Jerome Thomas’ delicate balance
If you think of a juggler as someone who’s just going to throw a few pins into the air and smile, then Jerome Thomas is not the juggler for you.
But if you see the moon as a giant ball and think that you might like to play with it, then welcome to the world of Jerome Thomas. The French juggler is making his North American debut at the Irvine Barclay Theatre in his show, Cirque Lili.
It takes a while to get acclimated to his world. This is juggling as performance art and, yes, it’s a bit slow at the start. Attention can meander.
But once we get settled in, and once Thomas lets loose a little and starts having fun, his world mesmerizes. His intimate circular circus tent becomes a fantasyland.
Thomas can juggle, sure, but he’s more concerned with getting the audience to think differently about what juggling is, or can be. Objects, human beings, motion, and, most of all, imagination are the raw elements. How they can be put together opens up a world of possibilities.
It feels as though Thomas would really prefer to work with a single object at a time so that he could give it his full attention. He might balance it on his toe, on his nose, behind his neck. He starts the show with a feather and ends it with a moon-like, glowing orb; in between, he teaches us to appreciate the objects themselves and how differently they move.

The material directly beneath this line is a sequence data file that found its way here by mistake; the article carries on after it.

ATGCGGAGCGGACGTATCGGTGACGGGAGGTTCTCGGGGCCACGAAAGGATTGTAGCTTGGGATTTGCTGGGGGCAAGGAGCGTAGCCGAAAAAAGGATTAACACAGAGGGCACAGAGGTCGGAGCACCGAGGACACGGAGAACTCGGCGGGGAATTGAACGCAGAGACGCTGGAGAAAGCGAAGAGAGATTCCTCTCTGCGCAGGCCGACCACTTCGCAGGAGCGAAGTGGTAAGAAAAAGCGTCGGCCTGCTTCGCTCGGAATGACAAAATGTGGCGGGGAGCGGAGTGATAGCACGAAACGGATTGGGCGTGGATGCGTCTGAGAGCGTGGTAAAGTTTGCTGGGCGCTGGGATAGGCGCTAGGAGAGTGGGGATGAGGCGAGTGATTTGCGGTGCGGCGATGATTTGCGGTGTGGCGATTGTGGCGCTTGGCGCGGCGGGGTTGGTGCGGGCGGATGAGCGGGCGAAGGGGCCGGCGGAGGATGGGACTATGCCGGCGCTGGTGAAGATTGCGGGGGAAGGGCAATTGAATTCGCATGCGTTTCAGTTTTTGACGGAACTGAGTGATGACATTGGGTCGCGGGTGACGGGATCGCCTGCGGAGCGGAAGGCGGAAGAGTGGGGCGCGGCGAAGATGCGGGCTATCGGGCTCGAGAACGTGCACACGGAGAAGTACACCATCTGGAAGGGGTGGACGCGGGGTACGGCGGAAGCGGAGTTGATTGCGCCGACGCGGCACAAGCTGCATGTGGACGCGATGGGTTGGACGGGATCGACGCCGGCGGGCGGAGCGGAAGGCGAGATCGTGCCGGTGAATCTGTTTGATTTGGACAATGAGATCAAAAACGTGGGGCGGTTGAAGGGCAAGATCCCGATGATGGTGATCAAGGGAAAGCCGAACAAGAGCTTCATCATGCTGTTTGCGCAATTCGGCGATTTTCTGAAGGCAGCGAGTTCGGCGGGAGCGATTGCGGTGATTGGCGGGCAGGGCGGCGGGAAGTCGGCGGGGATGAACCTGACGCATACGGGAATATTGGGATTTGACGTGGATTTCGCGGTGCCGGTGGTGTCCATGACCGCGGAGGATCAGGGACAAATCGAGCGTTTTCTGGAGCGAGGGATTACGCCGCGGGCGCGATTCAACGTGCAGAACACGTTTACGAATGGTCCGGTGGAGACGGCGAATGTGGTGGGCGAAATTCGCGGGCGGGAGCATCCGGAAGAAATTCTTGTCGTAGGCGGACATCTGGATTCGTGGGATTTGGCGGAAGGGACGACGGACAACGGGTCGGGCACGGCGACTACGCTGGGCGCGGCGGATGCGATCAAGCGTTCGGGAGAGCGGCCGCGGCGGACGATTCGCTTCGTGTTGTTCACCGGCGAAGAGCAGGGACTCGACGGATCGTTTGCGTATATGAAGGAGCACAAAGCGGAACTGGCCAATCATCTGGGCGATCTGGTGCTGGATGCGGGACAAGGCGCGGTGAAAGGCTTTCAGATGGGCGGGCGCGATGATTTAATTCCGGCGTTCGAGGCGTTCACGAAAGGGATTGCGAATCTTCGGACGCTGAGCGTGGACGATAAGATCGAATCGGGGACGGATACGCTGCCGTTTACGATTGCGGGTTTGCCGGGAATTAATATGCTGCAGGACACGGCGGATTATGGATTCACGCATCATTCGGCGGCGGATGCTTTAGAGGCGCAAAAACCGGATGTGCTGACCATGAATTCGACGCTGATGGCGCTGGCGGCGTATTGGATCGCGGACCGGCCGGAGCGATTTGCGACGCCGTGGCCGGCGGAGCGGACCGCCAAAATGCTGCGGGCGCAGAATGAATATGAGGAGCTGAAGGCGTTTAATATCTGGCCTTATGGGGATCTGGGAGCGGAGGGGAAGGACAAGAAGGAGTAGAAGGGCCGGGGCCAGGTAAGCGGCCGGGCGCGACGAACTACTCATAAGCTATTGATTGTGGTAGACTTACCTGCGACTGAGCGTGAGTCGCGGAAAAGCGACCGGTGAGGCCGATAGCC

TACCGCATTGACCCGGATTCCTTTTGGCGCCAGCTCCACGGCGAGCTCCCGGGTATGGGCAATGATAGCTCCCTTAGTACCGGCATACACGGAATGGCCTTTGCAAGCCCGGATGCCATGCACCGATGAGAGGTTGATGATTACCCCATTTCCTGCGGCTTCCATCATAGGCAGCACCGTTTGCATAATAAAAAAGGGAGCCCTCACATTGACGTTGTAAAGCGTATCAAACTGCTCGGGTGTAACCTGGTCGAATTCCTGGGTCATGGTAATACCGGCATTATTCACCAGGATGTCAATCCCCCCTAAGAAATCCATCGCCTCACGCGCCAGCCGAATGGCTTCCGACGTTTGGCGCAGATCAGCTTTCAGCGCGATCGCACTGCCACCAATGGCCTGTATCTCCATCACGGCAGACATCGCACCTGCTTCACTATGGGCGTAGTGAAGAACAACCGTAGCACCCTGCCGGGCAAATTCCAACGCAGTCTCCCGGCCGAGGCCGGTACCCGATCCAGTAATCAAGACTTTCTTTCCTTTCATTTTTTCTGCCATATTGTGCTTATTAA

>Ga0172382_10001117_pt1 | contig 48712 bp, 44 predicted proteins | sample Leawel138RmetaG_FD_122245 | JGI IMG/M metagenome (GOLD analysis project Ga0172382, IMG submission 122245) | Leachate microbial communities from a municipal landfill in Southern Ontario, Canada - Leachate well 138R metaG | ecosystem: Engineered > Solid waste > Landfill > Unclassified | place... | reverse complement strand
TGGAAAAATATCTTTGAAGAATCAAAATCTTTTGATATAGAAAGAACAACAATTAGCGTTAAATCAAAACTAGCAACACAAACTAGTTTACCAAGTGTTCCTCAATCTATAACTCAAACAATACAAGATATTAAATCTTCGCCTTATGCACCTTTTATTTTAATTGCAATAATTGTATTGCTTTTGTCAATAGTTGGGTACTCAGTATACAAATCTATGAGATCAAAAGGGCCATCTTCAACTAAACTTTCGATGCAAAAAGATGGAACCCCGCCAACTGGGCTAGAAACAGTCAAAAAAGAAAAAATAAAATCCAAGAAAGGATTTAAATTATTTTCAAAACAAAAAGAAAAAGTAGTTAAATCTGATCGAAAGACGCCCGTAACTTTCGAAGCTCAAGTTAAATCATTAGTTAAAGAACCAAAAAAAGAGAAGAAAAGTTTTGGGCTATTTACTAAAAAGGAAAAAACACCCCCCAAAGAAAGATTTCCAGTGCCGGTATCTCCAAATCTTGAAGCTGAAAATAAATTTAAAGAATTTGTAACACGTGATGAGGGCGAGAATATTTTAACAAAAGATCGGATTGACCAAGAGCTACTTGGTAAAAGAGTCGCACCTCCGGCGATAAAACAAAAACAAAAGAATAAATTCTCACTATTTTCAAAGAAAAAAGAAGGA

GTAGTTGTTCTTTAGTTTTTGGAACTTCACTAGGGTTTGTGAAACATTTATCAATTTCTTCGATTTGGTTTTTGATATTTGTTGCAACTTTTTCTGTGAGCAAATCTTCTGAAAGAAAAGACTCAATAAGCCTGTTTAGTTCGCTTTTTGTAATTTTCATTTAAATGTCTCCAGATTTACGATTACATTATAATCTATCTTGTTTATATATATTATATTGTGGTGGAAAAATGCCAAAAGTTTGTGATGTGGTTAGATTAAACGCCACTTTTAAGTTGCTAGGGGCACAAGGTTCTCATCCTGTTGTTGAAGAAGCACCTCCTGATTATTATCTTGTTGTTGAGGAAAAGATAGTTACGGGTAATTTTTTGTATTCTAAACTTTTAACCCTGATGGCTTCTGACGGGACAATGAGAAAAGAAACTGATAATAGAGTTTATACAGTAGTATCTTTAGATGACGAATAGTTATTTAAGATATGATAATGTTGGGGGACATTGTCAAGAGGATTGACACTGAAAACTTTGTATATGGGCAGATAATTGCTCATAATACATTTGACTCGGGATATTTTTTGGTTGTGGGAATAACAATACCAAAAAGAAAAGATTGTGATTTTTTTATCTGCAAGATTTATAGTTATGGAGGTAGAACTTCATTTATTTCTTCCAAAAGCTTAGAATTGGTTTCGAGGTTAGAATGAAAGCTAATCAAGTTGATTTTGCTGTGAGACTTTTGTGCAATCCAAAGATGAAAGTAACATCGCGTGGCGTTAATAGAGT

To Thomas, the expression of character is equal -- strike that -- more important than the things in the air. Thomas plays multiple characters in Cirque Lili: a clown, a matador, a magician. The most memorable is a young girl, in a purple dress she likes to twirl in, who tames three giant white balloons she imagines are lions. It’s a wonderfully detailed portrayal, as the girl snaps her whip, commanding the lions (OK, the balloons) around the stage, and then, with a nod and smile, complimenting them for their obedience.
Sometimes, it’s Thomas that moves while the objects rest. In one beautiful sequence, he holds two balls on the backs of his wrists. He starts spinning, while the balls stay perfectly still. He raises his arms to a steep angle, moving just fast enough and steadily enough that the balls, miraculously, go nowhere, as if they were sleeping as the world moved around them.
Thomas is aided in creating his imaginary world by his compagnie. Two accordionists, Jean-Francois Baez and Guy Klucevsek, set the tone of each sequence with a different jazzy melody, all highly emotional -- peaceful, antic, yearning. Christophe Pilven, a lanky clown, dry and unsmiling and dressed like a hotel bellman, fills the interstices with his own antics and has an opportunity to show off formidable talents in an amusing bit of sure-footed clumsiness.
At the climax, Thomas does fulfill some basic expectations, juggling six balls multiple times in a row so that all can see. Then, much more impressively, he juggles five, very fast. He’s also spinning around on a stool while he does it. Oh, and the turntable stage underneath him -- that’s moving too.
So yes, Thomas juggles. Superbly. It’s just the least of what he does in this quite beautiful, eye-opening piece.
Where: Irvine Barclay Theatre, 4242 Campus Drive, Irvine
When: 8 p.m. Dark Sunday and July 16 and 22.
Ends: July 27
Contact: (949) 854-4646,
(213) 365-3500, (714) 740-7878
Running time: 1 hour, 30 minutes